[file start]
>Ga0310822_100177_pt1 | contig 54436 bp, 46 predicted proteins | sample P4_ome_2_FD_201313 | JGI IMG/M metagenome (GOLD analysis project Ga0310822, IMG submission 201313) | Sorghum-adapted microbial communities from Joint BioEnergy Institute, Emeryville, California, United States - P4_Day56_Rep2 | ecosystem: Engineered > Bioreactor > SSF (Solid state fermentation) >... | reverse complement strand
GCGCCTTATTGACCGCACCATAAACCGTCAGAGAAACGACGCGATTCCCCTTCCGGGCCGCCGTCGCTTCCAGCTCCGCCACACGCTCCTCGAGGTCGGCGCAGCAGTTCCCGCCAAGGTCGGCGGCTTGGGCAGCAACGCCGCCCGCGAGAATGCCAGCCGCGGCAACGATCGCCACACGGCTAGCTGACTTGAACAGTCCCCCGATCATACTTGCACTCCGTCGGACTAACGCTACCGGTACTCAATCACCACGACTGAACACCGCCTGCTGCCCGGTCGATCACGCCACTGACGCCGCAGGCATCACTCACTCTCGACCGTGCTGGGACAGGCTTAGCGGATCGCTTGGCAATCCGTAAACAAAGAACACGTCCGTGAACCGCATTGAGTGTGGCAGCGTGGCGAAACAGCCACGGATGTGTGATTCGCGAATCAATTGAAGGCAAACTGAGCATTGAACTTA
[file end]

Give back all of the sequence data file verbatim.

>Ga0310822_100177_pt1 | contig 54436 bp, 46 predicted proteins | sample P4_ome_2_FD_201313 | JGI IMG/M metagenome (GOLD analysis project Ga0310822, IMG submission 201313) | Sorghum-adapted microbial communities from Joint BioEnergy Institute, Emeryville, California, United States - P4_Day56_Rep2 | ecosystem: Engineered > Bioreactor > SSF (Solid state fermentation) >... | reverse complement strand
GCGCCTTATTGACCGCACCATAAACCGTCAGAGAAACGACGCGATTCCCCTTCCGGGCCGCCGTCGCTTCCAGCTCCGCCACACGCTCCTCGAGGTCGGCGCAGCAGTTCCCGCCAAGGTCGGCGGCTTGGGCAGCAACGCCGCCCGCGAGAATGCCAGCCGCGGCAACGATCGCCACACGGCTAGCTGACTTGAACAGTCCCCCGATCATACTTGCACTCCGTCGGACTAACGCTACCGGTACTCAATCACCACGACTGAACACCGCCTGCTGCCCGGTCGATCACGCCACTGACGCCGCAGGCATCACTCACTCTCGACCGTGCTGGGACAGGCTTAGCGGATCGCTTGGCAATCCGTAAACAAAGAACACGTCCGTGAACCGCATTGAGTGTGGCAGCGTGGCGAAACAGCCACGGATGTGTGATTCGCGAATCAATTGAAGGCAAACTGAGCATTGAACTTA